Nellie Blessing Eyster

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Nellie Blessing Eyster
Nellie Blessing Eyster.png
BornPenelope Ann Margaret Blessing
December 7, 1836
Frederick, Maryland, U.S.
DiedFebruary 21, 1922(1922-02-21) (aged 85)
Berkeley, California, U.S.
Occupationjournalist, writer, lecturer, and social reformer
LanguageEnglish
Alma materBarleywood Seminary
Spouse
David A. S. Eyster (m. 1853)

Nellie Blessing Eyster (December 7, 1836 – February 21, 1922) was an American journalist, writer, lecturer, and social reformer.[1]

Eyster, the first President of the Pacific Coast Women's Press Association, was a grand-niece of Barbara Fritchie. Her first book, Sunny Hours of the Child Life of Tom and Mary, received the endorsement of Oliver Wendell Holmes. In 1870, she published "A Dame of the Quakers" in Harper's Magazine, and later, "How the Star Spangled Banner Found Its Tune". "The Colonial Boy" was published in 1890 and was adopted by most of the school and church libraries in the United States. "A Chinese Quaker", published in 1902, was quoted as introducing a valuable history of the Chinese immigration in San Francisco.[2] Other books included, Chincapin Charlie, On the Wing, and Tom Harding and His Friends.[3] She wrote for the New-York Tribune and Riverside Magazine; and edited with Gail Hamilton.[4]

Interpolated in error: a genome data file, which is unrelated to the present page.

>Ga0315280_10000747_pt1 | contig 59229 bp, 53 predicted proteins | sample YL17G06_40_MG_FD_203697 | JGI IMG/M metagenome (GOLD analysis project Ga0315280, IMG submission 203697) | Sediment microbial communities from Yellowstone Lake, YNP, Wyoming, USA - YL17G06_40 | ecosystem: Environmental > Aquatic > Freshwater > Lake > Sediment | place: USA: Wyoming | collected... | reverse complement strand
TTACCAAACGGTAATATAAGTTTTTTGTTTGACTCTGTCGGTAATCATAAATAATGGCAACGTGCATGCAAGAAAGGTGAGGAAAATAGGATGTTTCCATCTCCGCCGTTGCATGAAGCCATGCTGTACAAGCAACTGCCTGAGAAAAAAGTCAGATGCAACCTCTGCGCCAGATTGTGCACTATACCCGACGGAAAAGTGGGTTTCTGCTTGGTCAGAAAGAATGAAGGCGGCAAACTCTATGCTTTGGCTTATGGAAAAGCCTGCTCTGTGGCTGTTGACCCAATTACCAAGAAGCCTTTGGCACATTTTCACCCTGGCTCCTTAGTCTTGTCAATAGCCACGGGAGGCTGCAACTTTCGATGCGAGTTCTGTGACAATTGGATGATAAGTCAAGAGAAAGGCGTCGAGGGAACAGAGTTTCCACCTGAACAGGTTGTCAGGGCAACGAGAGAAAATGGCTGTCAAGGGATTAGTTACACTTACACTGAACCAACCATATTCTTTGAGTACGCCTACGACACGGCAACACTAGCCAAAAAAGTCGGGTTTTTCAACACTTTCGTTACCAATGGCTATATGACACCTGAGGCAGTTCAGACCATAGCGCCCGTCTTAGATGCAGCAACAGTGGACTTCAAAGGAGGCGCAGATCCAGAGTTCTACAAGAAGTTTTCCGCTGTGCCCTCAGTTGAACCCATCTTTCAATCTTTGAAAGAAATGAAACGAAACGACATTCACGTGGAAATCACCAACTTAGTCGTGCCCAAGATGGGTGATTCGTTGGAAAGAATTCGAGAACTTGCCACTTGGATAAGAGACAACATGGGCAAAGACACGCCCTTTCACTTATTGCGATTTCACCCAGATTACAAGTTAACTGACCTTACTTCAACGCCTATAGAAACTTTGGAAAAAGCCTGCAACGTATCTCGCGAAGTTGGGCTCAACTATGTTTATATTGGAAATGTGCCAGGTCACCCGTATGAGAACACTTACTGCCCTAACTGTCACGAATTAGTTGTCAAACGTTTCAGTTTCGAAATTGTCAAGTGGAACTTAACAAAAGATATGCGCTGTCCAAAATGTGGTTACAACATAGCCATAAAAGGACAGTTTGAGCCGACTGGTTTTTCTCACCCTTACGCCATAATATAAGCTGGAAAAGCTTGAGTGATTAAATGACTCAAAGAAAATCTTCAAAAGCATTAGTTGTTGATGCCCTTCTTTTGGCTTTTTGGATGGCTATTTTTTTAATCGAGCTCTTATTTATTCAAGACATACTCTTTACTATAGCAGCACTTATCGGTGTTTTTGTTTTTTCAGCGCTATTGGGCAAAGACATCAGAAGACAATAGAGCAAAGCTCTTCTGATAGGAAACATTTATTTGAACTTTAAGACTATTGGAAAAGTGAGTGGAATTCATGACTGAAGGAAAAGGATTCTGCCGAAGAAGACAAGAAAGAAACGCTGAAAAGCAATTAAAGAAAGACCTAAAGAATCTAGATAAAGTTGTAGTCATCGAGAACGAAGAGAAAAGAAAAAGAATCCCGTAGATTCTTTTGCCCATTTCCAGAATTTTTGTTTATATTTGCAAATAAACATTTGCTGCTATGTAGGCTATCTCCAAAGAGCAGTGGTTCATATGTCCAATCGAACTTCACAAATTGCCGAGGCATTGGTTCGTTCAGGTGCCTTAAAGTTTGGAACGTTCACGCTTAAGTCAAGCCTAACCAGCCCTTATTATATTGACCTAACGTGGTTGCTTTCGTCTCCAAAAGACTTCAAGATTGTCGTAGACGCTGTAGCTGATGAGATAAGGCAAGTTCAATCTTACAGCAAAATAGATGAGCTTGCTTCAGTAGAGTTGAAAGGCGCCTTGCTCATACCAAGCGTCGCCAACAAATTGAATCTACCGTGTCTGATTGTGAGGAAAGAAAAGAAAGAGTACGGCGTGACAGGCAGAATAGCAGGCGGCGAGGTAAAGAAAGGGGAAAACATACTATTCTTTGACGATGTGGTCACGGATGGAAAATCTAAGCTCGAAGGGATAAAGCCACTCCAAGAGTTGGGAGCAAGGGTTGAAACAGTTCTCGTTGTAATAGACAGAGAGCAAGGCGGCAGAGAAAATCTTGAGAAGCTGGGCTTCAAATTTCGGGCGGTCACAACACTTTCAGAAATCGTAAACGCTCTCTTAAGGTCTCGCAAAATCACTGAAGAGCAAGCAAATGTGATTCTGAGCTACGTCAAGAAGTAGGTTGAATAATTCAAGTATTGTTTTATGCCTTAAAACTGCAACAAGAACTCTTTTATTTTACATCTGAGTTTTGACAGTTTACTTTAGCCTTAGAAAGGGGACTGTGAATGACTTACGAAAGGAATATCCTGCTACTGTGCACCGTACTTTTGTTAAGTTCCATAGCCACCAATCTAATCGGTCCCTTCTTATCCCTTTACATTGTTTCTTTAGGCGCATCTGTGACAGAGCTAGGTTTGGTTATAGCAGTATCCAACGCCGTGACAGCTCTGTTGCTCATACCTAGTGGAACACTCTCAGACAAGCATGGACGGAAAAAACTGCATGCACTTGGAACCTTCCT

Eyster assisted In the purchase of Mount Vernon (George Washington's home) for the U.S.; and served as an officer of the Great Sanitary Commission during the American Civil War.[5] Eyster's teaching extended to California's Chinese immigrants; she was also a teacher of music, rhetoric and belles lettres in various seminaries; and was a state lecturer on scientific temperance in colleges and public schools. She was State President of Juvenile Work of the Woman's Christian Temperance Union (WCTU) of California,[6] president of the California Women's Indian Association, and president emeritus of the League of American Pen Women.